In 2013, the unemployment rate for men aged 25 to 34 was 9.2 percent. For adults aged 18 to 24 without a bachelor’s degree, the unemployment rate was a staggering 19.7 percent. Considering that about two-thirds of the economy is consumer spending, it’s clear that ordinary Americans choosing to buy American-made products directly benefits American workers.
Buying American is also better for the environment. The carbon footprint associated with American-made products is much smaller than it is for comparable products that have to be shipped across the world. No matter your opinion on climate change, companies and countries are looking to reduce their carbon footprint, especially in light of international proposals like “cap and trade” that would make it more expensive to have a larger carbon footprint.
Global manufacturing companies operating overseas are also coming under increased scrutiny for their vendors’ working conditions. Companies including Nike, Walmart, Sears, Disney and Apple have all been criticized for hiring overseas vendors that operate unsafe factories, or treat their employees unfairly.
With growing interest and availability of American-made products, the question becomes, how can market vendors benefit the most? The first task is to stock American-made products, and then let shoppers know. The Made in the USA Foundation and other advocacy groups can help. A $50 membership buys you two door signs that proclaim, “We stock American-made products.” You’ll also get shelf tags to help identify specific products, as well as a listing on the organization’s website identifying you as a source of American-made products.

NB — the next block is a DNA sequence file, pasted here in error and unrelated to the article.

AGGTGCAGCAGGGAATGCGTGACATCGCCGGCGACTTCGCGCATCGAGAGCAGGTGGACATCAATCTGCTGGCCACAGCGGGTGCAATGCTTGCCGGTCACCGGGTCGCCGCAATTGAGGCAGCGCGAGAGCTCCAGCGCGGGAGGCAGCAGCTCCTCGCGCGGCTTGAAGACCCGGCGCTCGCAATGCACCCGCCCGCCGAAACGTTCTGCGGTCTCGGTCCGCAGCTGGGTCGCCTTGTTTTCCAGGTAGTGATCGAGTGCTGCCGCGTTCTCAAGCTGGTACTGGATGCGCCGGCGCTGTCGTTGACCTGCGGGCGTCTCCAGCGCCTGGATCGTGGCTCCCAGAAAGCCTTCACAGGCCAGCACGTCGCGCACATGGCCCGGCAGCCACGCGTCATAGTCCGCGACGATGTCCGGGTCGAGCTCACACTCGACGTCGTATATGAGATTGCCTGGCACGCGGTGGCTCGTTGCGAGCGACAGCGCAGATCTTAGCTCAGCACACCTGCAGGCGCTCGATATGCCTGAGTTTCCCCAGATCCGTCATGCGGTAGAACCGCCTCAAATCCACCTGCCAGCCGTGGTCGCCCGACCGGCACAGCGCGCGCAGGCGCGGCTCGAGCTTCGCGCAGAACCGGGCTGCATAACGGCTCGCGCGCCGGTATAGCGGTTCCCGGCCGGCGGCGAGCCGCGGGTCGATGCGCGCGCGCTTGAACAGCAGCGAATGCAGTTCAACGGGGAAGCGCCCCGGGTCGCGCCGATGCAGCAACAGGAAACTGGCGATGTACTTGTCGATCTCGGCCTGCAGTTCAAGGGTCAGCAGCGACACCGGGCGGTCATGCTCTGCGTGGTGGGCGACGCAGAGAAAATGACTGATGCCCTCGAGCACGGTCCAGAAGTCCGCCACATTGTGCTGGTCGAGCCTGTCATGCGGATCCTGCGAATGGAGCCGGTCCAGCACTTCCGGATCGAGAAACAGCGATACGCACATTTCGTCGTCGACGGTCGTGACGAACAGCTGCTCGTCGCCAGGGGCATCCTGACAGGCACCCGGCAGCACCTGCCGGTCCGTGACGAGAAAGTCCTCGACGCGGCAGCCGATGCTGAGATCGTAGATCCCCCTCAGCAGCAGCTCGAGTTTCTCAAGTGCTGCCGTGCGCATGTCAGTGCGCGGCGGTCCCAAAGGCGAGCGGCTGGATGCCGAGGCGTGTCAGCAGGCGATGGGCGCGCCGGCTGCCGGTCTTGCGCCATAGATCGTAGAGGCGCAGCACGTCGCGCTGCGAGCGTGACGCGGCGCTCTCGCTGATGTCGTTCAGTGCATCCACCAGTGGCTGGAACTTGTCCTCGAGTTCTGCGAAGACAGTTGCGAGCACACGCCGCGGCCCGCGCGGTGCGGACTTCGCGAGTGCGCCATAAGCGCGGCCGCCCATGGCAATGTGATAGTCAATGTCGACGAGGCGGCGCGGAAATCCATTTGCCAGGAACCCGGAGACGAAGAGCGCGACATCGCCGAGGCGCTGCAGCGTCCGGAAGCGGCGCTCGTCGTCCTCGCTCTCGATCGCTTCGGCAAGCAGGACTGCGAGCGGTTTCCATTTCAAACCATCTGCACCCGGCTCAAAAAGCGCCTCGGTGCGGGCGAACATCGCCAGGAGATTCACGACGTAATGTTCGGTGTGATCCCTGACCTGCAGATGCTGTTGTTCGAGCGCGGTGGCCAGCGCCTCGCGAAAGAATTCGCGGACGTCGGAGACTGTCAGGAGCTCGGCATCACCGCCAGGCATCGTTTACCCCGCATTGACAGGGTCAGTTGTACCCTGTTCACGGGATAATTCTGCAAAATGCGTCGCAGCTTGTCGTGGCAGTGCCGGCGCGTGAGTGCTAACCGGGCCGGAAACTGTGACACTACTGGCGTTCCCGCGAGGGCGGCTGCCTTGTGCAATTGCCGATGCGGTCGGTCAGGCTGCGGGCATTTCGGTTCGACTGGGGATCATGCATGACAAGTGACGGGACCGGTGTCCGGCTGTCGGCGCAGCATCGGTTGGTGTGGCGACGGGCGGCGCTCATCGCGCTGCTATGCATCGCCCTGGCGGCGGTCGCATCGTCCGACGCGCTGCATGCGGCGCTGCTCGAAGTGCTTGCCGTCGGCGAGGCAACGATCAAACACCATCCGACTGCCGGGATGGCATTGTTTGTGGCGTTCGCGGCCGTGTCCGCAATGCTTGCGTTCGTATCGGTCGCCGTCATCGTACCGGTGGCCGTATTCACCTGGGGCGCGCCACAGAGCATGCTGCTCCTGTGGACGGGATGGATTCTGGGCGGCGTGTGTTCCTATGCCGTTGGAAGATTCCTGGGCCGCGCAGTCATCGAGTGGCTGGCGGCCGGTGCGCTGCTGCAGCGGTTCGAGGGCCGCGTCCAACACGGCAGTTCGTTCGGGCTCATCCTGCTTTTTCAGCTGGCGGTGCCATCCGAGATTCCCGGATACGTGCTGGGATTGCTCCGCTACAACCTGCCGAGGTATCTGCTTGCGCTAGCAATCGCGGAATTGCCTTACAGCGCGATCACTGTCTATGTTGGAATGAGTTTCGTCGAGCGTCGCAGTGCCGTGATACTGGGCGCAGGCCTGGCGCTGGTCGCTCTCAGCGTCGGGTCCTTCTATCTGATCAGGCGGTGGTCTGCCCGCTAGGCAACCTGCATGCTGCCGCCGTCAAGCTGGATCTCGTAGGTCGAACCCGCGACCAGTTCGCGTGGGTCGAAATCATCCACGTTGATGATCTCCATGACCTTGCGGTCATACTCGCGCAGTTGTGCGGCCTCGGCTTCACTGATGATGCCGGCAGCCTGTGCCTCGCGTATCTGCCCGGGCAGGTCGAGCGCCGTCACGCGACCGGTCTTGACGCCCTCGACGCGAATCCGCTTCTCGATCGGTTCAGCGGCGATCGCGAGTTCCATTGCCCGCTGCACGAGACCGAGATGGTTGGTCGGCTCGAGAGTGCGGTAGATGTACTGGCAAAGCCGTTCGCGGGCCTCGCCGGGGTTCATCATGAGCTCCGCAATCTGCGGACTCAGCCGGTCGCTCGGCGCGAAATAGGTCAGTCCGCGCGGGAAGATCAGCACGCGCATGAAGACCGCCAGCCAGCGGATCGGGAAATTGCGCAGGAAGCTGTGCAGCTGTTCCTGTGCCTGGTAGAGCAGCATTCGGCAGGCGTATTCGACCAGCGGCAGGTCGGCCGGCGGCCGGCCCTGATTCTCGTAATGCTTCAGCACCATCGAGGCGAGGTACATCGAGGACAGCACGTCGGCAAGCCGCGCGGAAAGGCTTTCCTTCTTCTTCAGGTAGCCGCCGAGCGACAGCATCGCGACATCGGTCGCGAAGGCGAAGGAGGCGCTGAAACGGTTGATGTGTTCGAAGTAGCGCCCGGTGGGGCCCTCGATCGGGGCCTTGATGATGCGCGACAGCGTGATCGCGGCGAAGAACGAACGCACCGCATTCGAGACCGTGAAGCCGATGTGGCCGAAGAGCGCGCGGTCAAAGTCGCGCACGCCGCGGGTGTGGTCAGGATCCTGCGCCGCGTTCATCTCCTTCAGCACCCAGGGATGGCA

Other organizations certifying American-made include the American Made Matters group, launched by the Bollman Hat Company. Located in Pennsylvania, Bollman operates the oldest and largest hat-making factory in the United States, says company president and CEO Bon Rongione. According to Rongione, American Made Matters was launched to help educate consumers about the powerful benefits of supporting US companies.
On American Made Matters Day, November 19, the organization hosts events in conjunction with its 300 partners and network of ambassadors. “We ask everybody that day to buy one American-made product,” Rongione relates. “Our ambassadors will be conducting tours of American factories, holding talks, and hosting events about why it’s important to strengthen the country, reduce our environmental impact, and obviously provide jobs.”
Products that meet the American Made Matters criteria can display the American Made Matters logo. This means that at least 50 percent of a product’s final cost is derived from American products or labor, and that the product is final-assembled in the Untied States. This standard is a little lower than the FTC definition of 75 percent American products and labor, but Rongione says there’s a reason for it: apparel has been one of the hardest hit sectors of the economy, so every little bit helps. “We wanted to create a standard that was easier to comply with, and make it possible for manufacturers to meet it and increase demand,” he advises. “We hope it will grow from there.”
For more information on the Made In The USA Foundation, visit www.madeusafdn.org or to find the American Made Matters, visit www.americanmadematters.com.